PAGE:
The dogs lick and nose Don’s hands. He comes in
for coffee, and then he’s off to deliver
vegetables in Minneapolis and then back
to the other side of Menomonie to see John the potter.

I reflect to Tina after he leaves,
I sure hope I’m that active and getting around
when I’m Don Roberts’ age.
I don’t know why you’re hoping that, Tina responds.
You’re not that way now.”

This reluctant weekend country boy makes it pretty darn clear he has a love/hate of farm life and sees it as being a smidgen less than a preferred way to idle away his time. Save for the fact that it does seem to orbit around the mysterious and obviously very industrious, Tina.
Though this is a writing form I have had little experience with, it’s attraction for artfully expressing a chunk of story in quick, concise snapshots is clear and interesting and very compelling. Even though there wasn’t a single poetic rhyme to be had, FitzPatrick did manage some smooth pentameters of alternating iambic as well as anapestic feet. Yes, I spoke with Mister Google and all things pentameter were explained.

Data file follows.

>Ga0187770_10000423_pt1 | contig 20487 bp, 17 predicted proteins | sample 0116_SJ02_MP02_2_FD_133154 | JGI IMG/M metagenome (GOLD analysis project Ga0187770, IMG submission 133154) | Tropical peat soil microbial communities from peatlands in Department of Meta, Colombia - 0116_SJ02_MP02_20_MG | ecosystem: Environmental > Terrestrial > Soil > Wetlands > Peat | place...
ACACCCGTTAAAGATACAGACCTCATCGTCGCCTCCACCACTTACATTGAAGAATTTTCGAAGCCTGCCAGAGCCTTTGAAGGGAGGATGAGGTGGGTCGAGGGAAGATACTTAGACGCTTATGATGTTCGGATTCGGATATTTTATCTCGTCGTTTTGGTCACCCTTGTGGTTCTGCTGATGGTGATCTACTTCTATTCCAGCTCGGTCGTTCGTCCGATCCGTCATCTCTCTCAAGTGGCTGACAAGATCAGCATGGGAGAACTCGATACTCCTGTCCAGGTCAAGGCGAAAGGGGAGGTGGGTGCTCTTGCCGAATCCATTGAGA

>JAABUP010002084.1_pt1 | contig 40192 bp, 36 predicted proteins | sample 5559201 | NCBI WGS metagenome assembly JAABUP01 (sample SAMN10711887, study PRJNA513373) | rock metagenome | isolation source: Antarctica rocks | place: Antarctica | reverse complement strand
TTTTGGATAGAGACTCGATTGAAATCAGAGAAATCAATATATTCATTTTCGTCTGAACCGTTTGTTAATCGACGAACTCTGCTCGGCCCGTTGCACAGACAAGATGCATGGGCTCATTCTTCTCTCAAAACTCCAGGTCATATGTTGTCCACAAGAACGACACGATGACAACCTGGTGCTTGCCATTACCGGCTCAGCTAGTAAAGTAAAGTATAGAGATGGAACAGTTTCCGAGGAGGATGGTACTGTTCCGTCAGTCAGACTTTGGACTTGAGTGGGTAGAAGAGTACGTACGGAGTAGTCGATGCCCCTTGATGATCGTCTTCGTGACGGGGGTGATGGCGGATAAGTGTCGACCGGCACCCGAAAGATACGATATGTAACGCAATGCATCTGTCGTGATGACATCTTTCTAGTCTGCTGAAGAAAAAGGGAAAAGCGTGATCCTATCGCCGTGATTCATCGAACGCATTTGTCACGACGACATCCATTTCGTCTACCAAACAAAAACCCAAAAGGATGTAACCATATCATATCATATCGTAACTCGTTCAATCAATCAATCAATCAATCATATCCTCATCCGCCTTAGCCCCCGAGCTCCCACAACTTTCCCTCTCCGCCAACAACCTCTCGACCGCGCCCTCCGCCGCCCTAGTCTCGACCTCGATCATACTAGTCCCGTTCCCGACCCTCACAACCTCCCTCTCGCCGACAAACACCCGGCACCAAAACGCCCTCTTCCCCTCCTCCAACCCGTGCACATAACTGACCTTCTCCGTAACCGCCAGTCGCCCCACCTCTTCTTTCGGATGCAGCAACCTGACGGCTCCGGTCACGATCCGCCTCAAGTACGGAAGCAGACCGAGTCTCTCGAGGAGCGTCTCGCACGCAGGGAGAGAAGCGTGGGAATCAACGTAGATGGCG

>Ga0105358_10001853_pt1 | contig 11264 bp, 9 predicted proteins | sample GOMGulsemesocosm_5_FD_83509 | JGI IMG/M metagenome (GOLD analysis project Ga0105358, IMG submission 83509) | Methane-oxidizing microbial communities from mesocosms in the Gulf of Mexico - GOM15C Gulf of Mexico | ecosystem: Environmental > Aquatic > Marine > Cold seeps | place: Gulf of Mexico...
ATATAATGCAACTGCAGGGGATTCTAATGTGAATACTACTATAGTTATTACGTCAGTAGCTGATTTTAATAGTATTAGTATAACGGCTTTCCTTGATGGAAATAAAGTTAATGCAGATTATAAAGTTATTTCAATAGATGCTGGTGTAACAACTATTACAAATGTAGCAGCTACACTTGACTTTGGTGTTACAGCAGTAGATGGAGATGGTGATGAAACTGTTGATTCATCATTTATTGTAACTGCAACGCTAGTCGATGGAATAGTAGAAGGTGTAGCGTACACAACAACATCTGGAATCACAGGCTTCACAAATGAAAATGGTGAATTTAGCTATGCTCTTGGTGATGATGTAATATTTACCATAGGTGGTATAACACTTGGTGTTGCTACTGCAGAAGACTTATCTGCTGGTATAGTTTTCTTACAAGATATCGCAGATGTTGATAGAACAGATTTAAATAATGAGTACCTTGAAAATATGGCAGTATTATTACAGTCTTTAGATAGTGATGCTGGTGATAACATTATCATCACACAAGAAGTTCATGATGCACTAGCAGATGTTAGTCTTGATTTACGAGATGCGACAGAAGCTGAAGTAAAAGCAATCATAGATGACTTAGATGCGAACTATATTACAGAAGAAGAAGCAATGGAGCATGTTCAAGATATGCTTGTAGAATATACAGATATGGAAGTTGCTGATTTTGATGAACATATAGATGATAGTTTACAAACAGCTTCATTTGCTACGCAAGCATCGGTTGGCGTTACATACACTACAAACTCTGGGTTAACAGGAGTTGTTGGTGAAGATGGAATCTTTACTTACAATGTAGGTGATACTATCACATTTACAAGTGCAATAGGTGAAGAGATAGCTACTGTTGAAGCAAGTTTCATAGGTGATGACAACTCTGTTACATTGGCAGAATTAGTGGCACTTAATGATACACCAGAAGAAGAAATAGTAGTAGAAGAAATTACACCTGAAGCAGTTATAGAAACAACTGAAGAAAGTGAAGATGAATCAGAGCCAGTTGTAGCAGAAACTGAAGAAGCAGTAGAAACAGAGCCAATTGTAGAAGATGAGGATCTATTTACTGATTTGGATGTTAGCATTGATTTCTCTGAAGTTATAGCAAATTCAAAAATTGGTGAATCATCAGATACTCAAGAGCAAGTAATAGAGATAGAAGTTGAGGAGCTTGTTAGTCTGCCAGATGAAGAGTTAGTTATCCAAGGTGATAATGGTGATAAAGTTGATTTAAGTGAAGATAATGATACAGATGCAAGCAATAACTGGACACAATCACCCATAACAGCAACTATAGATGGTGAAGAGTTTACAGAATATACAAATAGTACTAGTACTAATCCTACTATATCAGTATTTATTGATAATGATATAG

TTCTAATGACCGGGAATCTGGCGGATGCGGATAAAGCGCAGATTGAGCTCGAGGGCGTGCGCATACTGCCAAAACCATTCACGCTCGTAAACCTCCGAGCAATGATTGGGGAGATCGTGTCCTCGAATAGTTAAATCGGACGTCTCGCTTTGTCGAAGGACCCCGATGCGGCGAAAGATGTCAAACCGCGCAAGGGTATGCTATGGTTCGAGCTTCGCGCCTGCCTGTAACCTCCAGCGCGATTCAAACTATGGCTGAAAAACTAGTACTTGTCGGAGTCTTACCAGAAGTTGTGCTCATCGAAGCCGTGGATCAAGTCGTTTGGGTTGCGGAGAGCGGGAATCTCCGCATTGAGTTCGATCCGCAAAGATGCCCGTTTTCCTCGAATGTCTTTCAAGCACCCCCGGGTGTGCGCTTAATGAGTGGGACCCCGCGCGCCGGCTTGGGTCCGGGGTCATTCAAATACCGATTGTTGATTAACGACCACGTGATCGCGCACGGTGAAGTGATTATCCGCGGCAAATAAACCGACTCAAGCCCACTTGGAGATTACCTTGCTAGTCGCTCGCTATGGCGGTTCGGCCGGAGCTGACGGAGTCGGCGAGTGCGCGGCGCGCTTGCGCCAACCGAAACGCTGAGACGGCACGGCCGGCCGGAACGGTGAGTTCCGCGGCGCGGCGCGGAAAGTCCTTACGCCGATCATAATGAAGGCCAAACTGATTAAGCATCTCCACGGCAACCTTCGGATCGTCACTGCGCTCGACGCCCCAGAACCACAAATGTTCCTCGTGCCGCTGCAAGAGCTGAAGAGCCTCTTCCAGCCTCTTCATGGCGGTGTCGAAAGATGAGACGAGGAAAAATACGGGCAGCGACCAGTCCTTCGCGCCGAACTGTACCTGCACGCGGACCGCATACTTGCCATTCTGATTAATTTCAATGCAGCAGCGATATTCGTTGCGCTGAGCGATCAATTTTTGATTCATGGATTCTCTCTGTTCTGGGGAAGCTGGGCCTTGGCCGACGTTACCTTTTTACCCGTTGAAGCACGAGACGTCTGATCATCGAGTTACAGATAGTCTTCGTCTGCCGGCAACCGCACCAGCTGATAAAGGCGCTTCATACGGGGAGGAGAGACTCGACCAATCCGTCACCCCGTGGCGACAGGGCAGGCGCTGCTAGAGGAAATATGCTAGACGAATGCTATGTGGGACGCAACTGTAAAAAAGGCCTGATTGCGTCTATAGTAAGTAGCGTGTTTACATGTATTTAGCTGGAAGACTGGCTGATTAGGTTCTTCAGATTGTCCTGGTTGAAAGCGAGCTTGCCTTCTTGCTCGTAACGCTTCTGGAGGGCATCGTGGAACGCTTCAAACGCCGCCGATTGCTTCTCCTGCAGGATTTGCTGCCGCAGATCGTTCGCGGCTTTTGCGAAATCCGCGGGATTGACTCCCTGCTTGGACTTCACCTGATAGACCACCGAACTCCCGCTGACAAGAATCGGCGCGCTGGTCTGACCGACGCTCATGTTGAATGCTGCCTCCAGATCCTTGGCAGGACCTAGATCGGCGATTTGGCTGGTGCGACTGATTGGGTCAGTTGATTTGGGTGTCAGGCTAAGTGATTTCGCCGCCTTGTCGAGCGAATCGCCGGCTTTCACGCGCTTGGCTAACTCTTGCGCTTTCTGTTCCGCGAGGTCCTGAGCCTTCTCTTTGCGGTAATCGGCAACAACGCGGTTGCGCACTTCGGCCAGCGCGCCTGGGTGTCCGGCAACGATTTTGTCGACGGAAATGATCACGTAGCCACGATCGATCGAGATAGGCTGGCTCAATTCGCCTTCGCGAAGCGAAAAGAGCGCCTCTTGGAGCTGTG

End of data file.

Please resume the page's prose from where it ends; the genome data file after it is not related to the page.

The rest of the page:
I think this, perhaps, sums up the joy for our author as he leaves the farm and returns to living in town…
“She got up to the mailbox finally, turned her vehicle toward the highway and stars and disappeared.”
• Available through the MORE system
• Try poetry!
• Do you have anapestic feet?

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Review: WONDER

WonderWonder by R.J. Palacio
My rating: 4 of 5 stars

WONDER
By R.J. Palacio

Reviewed by Jay Gilbertson

Funny. Not the book, but the age limit of the readers suggested; 8-12 years. I’m a tad older and got totally hooked. In fact, I have had my family read it and you should too! Well, only if you like a book that starts out with a kid getting piles of love from his family, then leaves the safe home-school nest to embark on journey in public schools. Namely, the 5th grade. There he meets the harsh reality of humans at their worst. Then the story gets…
Curious?
Meet Auggie (August) Pullman. When our story opens he is ten years old and has had over 27 surgeries, mostly on his face. Born with a rare disease, he has had to endure stares from everyone meeting him for the first time. Some run from him screaming.
The disease he has is called mandibulofacial dysostosis or Treacher Collins Syndrome. One in 50,000 American births, which equals approximately 80 babies are born every year with it. The disease affects the development of bones and other facial tissues. Hallmarks of the syndrome are underdeveloped cheek bones, a small jaw and chin, a cleft pallet and eyes that slant downward, as well as an unusual ear formation.